Would Things Be Better If Croatian Politicians Weren’t Treated Like Celebs?

Paul Bradbury

Late Zagreb Mayor Milan Bandic & current President Zoran Milanovic
Zeljko Hladika/Vecernji list

April the 26th, 2024 – Croatian politicians are often treated as if they’re the local Kardashians. People are hung up on their every move. But why? And would things alter if it were not so?

One of my favourite people in Croatia is a friend in Dalmatia who works in the adventure tourism business. 

Apart from being a little jealous of the healthy lifestyle I can only aspire to, she also gave me one of the keys to being happy in Croatia over a beer several years ago. 

“I don’t follow politics here at all. It consumes you if you get sucked into it. All that negativity. Instead, I just tune out, do my thing and enjoy my friends and the beautiful nature in Croatia. Maybe after 6 months, I will check what is happening, but you know what? Despite all the noise and negativity, nothing ever changes, so why surround yourself with the negativity every day when you can enjoy life instead?”

It is one of the best pieces of advice I have ever been given in Croatia, and I find that when I follow this advice, my happiness factor in Croatia increases immeasurably.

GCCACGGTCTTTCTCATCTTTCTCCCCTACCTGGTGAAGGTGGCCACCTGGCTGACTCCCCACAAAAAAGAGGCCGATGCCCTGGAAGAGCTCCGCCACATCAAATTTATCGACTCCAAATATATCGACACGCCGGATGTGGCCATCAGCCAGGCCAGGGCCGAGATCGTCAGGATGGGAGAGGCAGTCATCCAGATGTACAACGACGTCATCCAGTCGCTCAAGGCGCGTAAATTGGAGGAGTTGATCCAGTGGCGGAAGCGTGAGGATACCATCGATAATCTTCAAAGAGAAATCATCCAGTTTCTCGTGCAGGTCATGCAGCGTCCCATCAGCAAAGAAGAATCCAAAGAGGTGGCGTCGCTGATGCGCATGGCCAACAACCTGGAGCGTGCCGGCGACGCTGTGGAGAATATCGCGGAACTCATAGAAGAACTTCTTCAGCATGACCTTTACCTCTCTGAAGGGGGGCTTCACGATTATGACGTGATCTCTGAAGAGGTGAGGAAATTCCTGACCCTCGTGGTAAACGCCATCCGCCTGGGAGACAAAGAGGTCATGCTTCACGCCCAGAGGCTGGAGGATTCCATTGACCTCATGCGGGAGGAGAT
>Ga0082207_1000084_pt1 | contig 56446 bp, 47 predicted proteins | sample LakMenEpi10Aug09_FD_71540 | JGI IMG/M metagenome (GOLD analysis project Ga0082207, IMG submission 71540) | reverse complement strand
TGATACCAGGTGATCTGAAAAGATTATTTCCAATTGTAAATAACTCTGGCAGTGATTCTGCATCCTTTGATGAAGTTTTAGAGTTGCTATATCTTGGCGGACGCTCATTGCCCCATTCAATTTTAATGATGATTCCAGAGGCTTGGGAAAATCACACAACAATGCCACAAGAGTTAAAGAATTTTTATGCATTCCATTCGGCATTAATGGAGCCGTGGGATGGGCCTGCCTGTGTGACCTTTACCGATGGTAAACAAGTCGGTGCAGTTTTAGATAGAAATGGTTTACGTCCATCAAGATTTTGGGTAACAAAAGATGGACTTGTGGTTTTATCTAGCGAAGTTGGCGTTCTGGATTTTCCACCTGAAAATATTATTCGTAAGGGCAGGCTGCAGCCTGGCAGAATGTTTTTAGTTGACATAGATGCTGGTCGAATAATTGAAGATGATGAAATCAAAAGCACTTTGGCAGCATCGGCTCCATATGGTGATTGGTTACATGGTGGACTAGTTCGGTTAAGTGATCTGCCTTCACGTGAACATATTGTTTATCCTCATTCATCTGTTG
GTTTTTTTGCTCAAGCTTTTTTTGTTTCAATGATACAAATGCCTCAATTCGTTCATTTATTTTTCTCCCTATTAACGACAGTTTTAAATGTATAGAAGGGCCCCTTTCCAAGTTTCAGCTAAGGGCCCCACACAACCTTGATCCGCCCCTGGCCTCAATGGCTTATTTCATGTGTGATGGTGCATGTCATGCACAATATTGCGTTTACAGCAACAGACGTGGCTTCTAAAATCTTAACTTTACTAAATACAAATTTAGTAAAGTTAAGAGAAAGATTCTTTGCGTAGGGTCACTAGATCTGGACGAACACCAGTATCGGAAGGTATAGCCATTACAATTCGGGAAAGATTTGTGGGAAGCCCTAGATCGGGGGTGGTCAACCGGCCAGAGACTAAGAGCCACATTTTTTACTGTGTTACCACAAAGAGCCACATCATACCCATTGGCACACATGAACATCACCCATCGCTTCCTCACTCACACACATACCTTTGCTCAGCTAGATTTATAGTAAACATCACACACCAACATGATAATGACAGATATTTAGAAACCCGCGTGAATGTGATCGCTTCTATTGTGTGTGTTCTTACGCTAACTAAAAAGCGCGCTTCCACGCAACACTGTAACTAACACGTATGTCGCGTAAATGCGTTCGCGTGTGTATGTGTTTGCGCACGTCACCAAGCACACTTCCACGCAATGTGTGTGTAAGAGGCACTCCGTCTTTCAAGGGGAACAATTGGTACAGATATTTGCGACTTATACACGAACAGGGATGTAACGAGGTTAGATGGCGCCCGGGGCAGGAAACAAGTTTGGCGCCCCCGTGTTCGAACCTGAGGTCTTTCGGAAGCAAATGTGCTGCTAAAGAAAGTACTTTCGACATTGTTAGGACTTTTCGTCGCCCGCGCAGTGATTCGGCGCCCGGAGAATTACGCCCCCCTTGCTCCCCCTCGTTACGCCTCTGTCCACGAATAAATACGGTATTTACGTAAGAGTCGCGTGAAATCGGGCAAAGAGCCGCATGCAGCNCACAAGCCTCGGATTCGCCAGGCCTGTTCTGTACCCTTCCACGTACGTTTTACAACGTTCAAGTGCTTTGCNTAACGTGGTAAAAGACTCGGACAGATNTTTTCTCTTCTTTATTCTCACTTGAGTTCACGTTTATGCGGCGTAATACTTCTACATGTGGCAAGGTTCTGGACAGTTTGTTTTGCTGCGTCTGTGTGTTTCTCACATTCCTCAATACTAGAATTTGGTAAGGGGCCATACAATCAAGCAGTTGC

Of course, running TCN makes it impossible not to get totally immersed in the country’s politics on a regular basis, and I really do believe that there is a direct link between the default negative mindset of the majority of people in Croatia today, and the rather bizarre culture here (at least to this foreigner) of treating Croatian politicians like celebs. 

A few years ago, I wrote an article called Kindergarten Political Football: HDZ United v SDP City, in which I wrote:

Ours is one of the very few non-political households in Croatia, a country where politics seems to be discussed more than any of the 95 countries I have visited. The political theme starts early in life, something I was reminded of this week when my youngest daughter, aged just 7, came home from school and mentioned a friend ‘who was HDZ’ and another ‘who was SDP’ (things I also heard at kindergarten). She had no idea what SDP or HDZ actually were, but it seems that many of her peers had adopted their political football team for life, in addition to Hajduk on the pitch. 

My older daughter, 9, saw the ridiculous video from the Josipovic campaign, declaring the former president to be very silly in the video. I asked her to name any politicians she could recognise, knowing that the average adult British worker could probably name and recognise no more than half a dozen, and a 9 year-old hardly any.

Starting with the mayors, we had Milan Bandic (Zagreb), Ivo Baldasar (Split) and Niksa Peronja (Jelsa), former president Josipovic, former prime ministers Sanader and Kosor, current players Milanovic, Karamarko, Petrov and Kolinda. “Oh and that new guy from Canada, who calls us citizens buildings” – a reference to a linguistic slip by new Prime Minister Tim Oreskovic.